I’m hesitant to call this book a “slice of life” novel, because it’s not. But the book is formatted in an episodic, here are slices of A life sort of way. This is the second book I won this month in LibraryThing’s Early Review program: Mr. Loverman by Bernardine Evaristo.
I’ll admit: I did not like this book at first blush. I finished the book and couldn’t figure out why a quick, engaging, thought-provoking novel left me cold. When I finally figured it out, I realized I did like the book, just not in the way I wanted to, but rather in a better way (which is why it made me think).
The main character, Barry, is the villain of the story. Let me be clear: he is not A villain. Rather he’s the villain of the story. He married a woman he did not love to cover up his gay affair, he took her away from her home by moving to a different country, he had two kids with her that he by turns hyper-criticized/spoiled rotten, he didn’t leave his wife when the children were grown, he wasn’t careful about hiding his affair from his kids (so they grew up in a house of a lot of secrets), and he treated his lover, Morris, abominably for many years. I sympathize with Barry – he had a lot of difficult decisions to make – but he is absolutely the villain of the story. He’s created a broken house around himself all because it was more comfortable. He is selfish and sometimes cruel.
That all being said, the writing was excellent. Dialectal differences between characters, accents portrayed in spelling, even the different styles of speaking from the two narrators, were all extremely well executed. The character development, while Barry changes little (in true villain form), was well done for all the others, and it was an incredibly interesting experience to experience the story from the villain’s point of view. (To be fair, some people may call Barry an anti-hero, but I don’t think he fits that mold as well.) The past was told mainly in the wife’s voice and I really appreciated getting to see her points of view. They were a necessary balance to Barry’s very selfish, fault-casting personality.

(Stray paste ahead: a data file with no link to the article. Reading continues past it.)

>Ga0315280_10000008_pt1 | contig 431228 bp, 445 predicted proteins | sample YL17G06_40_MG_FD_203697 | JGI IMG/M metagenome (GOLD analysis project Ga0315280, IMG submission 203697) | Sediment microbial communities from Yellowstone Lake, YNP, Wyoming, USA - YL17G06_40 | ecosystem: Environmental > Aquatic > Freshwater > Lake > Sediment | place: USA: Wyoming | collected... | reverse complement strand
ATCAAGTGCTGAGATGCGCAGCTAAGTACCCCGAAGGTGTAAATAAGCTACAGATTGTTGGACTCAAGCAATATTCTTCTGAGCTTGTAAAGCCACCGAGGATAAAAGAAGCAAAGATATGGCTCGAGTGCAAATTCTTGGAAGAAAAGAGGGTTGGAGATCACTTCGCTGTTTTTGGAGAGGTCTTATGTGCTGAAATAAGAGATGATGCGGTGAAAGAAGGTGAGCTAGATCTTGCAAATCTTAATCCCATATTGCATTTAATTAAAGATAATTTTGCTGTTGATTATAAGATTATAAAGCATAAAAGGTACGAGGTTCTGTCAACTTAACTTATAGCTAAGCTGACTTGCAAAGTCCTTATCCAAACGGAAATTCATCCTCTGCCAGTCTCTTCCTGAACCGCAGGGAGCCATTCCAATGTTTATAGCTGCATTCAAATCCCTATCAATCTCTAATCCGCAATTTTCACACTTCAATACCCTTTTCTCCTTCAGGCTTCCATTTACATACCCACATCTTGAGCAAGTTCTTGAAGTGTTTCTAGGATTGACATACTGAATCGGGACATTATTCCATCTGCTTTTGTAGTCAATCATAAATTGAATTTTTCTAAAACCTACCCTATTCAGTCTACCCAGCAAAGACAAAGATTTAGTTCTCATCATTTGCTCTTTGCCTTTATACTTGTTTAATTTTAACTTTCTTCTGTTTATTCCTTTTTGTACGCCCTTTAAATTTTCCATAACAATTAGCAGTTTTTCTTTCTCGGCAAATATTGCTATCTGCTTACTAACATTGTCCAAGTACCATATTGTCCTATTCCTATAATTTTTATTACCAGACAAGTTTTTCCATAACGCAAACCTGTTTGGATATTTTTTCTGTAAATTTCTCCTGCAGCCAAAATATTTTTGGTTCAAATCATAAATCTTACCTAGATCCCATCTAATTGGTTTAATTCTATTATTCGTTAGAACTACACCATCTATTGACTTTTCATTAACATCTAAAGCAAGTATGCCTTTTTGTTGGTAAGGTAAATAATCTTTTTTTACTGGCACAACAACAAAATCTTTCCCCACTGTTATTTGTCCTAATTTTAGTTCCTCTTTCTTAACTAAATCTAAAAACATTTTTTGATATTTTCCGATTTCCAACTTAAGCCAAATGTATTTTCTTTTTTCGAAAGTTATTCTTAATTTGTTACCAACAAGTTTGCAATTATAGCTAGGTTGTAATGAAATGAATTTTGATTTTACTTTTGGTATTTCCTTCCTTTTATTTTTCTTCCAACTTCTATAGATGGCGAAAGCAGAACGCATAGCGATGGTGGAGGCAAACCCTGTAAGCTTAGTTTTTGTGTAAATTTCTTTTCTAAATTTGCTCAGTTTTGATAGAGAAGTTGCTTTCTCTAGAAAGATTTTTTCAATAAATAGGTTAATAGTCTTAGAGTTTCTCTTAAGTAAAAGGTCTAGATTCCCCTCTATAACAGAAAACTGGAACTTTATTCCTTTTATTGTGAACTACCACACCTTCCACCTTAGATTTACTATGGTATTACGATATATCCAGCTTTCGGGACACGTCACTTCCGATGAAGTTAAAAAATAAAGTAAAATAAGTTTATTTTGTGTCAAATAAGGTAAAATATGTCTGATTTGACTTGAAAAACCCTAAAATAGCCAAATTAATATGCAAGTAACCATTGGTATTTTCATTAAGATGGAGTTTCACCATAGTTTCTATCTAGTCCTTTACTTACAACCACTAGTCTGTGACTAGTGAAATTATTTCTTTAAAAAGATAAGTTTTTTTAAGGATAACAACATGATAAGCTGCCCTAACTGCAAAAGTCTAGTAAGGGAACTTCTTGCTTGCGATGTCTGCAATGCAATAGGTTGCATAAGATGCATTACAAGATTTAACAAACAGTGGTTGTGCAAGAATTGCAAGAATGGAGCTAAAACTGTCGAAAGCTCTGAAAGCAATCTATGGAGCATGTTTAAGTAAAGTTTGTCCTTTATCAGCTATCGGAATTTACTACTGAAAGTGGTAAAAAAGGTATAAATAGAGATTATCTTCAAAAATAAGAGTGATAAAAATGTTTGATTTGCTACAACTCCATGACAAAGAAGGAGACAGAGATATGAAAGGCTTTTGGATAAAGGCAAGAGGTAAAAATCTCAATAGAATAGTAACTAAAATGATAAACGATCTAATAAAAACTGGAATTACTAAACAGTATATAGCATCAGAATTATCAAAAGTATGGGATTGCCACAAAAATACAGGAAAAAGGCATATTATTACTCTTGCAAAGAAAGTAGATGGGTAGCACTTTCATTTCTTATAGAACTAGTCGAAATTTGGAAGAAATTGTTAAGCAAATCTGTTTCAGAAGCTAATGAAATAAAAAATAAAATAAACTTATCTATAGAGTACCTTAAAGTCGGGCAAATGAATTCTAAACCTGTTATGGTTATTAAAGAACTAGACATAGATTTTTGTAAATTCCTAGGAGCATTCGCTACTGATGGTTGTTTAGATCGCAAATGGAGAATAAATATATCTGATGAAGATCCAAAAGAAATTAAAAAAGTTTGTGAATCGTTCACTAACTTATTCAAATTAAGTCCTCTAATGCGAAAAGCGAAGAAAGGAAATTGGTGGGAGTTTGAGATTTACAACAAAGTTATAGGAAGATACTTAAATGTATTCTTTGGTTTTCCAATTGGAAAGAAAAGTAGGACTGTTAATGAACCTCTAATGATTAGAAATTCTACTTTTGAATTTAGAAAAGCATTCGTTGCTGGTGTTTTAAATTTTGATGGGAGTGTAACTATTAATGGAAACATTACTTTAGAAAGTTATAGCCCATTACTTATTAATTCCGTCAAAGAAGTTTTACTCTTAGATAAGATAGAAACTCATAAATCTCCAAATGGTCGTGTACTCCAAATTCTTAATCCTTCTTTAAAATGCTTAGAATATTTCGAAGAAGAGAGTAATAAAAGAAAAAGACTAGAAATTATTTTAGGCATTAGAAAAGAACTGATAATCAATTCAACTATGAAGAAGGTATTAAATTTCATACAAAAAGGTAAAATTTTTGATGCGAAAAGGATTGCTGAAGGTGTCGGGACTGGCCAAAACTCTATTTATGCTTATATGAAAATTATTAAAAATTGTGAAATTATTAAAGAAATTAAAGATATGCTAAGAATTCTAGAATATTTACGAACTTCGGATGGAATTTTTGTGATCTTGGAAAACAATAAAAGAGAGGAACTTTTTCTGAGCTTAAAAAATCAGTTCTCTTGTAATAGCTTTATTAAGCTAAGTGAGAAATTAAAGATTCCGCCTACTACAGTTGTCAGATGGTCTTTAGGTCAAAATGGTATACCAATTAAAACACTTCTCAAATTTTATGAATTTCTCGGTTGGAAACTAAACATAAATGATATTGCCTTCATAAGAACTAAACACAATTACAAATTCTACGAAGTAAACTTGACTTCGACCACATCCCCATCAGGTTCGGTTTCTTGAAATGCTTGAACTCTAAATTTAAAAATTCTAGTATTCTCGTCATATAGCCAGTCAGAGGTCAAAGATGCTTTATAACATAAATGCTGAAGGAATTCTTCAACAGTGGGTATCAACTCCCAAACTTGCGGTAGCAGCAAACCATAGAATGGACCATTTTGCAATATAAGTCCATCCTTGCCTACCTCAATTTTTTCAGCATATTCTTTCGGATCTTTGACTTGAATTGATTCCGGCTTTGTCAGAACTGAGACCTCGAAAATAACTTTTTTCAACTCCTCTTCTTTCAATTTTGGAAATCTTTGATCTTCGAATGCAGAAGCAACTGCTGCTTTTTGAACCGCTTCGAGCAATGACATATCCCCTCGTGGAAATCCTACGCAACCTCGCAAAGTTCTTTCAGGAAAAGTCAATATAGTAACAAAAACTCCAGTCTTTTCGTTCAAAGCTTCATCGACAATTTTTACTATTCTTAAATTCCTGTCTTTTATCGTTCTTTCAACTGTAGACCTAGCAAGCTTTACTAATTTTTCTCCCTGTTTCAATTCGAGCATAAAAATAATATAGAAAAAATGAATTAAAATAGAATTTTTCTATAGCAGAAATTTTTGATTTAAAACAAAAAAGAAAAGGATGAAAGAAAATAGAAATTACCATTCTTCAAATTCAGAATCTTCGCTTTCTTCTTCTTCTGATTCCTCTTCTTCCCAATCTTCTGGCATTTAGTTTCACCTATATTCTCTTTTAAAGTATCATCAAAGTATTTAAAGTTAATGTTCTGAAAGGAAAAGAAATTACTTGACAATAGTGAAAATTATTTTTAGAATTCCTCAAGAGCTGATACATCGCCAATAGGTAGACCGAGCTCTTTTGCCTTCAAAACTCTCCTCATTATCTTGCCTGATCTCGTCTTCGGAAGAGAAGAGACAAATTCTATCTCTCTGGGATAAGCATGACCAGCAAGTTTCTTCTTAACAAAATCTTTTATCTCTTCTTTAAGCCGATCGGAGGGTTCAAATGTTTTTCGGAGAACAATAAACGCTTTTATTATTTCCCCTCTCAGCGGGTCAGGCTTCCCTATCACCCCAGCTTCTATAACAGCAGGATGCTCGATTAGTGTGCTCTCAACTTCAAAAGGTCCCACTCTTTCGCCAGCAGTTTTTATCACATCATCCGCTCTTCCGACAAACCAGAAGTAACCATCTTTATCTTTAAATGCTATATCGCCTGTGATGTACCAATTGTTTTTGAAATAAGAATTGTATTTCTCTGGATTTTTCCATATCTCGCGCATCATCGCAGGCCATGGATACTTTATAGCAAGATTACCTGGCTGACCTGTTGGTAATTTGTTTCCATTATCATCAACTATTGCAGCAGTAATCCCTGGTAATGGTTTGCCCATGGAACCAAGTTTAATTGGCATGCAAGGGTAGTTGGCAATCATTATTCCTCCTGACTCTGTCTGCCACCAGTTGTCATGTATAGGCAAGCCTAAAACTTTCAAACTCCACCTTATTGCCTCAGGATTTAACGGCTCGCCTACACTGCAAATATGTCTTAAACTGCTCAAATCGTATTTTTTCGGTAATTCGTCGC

There are also some very interesting discussions in the books about feminism, religion, race, and the immigrant experience. Barry, Morris, and their wives were born, educated, and raised in Antigua, then moved to England. This entire book is about discovering how to live the life YOU want, and these discussions are secondary to Barry’s secret sexuality, but they are VERY much a part of what both of the families have to deal with in a culture not their own and not particularly welcoming.
Barry is flawed and ANNOYING. He’s lied to everyone (including himself, convincing himself that it’s not an affair if he’s not sleeping with other women) his entire life. He has a lot of internalized/generational sexism and homophobia. He’s a pretty terrible parent. He’s so imperfect. But this story wasn’t ever meant to be about perfection or redemption, so far as I can tell. It was about a series of lives long lived in the shadows and how each person needed to find their way out. I wouldn’t recommend this book to everyone, but I did very much enjoy it myself.
B+ (excellent writing in style and execution, interesting narrator choices; main character difficult to appreciate/relate to)
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